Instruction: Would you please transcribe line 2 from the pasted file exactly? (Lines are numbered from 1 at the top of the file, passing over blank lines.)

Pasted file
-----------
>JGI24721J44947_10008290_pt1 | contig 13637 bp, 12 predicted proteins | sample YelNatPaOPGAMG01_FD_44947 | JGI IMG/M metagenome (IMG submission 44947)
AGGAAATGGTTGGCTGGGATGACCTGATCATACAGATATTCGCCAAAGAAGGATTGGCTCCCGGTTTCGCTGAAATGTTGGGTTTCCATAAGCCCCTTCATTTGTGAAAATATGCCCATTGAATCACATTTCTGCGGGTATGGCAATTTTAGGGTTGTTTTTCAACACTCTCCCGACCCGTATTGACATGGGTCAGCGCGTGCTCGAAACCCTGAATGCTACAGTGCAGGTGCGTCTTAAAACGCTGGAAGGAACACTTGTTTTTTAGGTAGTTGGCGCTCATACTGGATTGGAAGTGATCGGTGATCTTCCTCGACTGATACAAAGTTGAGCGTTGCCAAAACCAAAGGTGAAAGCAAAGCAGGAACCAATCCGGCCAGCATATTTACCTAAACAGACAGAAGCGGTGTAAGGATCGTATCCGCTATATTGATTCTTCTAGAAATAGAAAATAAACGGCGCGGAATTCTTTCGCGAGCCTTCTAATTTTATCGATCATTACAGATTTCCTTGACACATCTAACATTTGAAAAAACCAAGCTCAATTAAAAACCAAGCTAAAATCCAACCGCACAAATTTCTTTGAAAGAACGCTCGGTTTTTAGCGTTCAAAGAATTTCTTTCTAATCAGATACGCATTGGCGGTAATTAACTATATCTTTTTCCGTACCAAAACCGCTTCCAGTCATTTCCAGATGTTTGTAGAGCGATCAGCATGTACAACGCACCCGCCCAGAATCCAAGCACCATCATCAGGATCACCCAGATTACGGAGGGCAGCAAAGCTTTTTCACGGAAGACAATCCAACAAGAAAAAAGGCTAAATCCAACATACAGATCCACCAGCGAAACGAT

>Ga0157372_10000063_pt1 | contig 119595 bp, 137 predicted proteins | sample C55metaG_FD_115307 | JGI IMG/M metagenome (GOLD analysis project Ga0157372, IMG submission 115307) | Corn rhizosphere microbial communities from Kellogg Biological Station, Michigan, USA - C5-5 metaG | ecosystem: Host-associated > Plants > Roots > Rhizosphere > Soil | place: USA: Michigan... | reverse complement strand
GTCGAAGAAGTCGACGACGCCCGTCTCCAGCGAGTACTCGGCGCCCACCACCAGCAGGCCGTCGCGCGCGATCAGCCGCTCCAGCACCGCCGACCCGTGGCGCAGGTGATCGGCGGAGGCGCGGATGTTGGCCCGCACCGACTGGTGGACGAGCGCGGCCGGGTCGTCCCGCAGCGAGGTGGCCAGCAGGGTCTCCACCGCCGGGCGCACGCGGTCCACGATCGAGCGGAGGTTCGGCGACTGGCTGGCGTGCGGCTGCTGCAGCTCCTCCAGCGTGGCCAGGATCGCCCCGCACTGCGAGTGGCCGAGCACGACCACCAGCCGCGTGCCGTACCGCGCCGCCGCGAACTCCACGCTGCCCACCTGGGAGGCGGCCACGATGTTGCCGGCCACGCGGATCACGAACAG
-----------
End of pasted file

AGGAAATGGTTGGCTGGGATGACCTGATCATACAGATATTCGCCAAAGAAGGATTGGCTCCCGGTTTCGCTGAAATGTTGGGTTTCCATAAGCCCCTTCATTTGTGAAAATATGCCCATTGAATCACATTTCTGCGGGTATGGCAATTTTAGGGTTGTTTTTCAACACTCTCCCGACCCGTATTGACATGGGTCAGCGCGTGCTCGAAACCCTGAATGCTACAGTGCAGGTGCGTCTTAAAACGCTGGAAGGAACACTTGTTTTTTAGGTAGTTGGCGCTCATACTGGATTGGAAGTGATCGGTGATCTTCCTCGACTGATACAAAGTTGAGCGTTGCCAAAACCAAAGGTGAAAGCAAAGCAGGAACCAATCCGGCCAGCATATTTACCTAAACAGACAGAAGCGGTGTAAGGATCGTATCCGCTATATTGATTCTTCTAGAAATAGAAAATAAACGGCGCGGAATTCTTTCGCGAGCCTTCTAATTTTATCGATCATTACAGATTTCCTTGACACATCTAACATTTGAAAAAACCAAGCTCAATTAAAAACCAAGCTAAAATCCAACCGCACAAATTTCTTTGAAAGAACGCTCGGTTTTTAGCGTTCAAAGAATTTCTTTCTAATCAGATACGCATTGGCGGTAATTAACTATATCTTTTTCCGTACCAAAACCGCTTCCAGTCATTTCCAGATGTTTGTAGAGCGATCAGCATGTACAACGCACCCGCCCAGAATCCAAGCACCATCATCAGGATCACCCAGATTACGGAGGGCAGCAAAGCTTTTTCACGGAAGACAATCCAACAAGAAAAAAGGCTAAATCCAACATACAGATCCACCAGCGAAACGAT